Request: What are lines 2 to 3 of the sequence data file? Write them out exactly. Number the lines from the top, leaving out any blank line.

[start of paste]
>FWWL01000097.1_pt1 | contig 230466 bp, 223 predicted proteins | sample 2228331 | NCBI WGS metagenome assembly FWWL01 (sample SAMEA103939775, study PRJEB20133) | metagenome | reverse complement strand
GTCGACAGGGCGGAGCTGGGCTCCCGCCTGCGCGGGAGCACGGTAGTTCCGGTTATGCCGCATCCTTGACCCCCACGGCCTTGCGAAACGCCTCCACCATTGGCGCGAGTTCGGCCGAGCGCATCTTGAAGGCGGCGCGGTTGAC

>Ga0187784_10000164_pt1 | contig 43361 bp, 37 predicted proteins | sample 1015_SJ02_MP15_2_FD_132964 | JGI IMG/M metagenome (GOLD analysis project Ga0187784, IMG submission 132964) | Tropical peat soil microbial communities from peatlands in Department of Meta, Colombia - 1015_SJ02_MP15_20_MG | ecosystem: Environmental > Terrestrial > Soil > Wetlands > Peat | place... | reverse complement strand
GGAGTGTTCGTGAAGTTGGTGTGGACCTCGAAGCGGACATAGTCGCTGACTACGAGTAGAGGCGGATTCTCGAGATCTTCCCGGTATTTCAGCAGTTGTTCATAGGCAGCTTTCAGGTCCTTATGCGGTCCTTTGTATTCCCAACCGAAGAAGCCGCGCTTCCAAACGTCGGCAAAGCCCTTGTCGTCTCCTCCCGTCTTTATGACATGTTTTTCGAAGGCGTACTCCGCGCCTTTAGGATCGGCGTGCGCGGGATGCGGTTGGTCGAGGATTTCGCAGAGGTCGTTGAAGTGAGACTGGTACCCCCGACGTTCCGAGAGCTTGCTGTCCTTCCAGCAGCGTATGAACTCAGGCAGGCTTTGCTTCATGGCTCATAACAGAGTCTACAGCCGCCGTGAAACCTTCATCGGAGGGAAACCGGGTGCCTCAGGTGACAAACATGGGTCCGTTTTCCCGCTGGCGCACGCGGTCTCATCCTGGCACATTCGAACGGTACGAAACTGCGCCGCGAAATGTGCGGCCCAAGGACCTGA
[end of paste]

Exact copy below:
GTCGACAGGGCGGAGCTGGGCTCCCGCCTGCGCGGGAGCACGGTAGTTCCGGTTATGCCGCATCCTTGACCCCCACGGCCTTGCGAAACGCCTCCACCATTGGCGCGAGTTCGGCCGAGCGCATCTTGAAGGCGGCGCGGTTGAC

>Ga0187784_10000164_pt1 | contig 43361 bp, 37 predicted proteins | sample 1015_SJ02_MP15_2_FD_132964 | JGI IMG/M metagenome (GOLD analysis project Ga0187784, IMG submission 132964) | Tropical peat soil microbial communities from peatlands in Department of Meta, Colombia - 1015_SJ02_MP15_20_MG | ecosystem: Environmental > Terrestrial > Soil > Wetlands > Peat | place... | reverse complement strand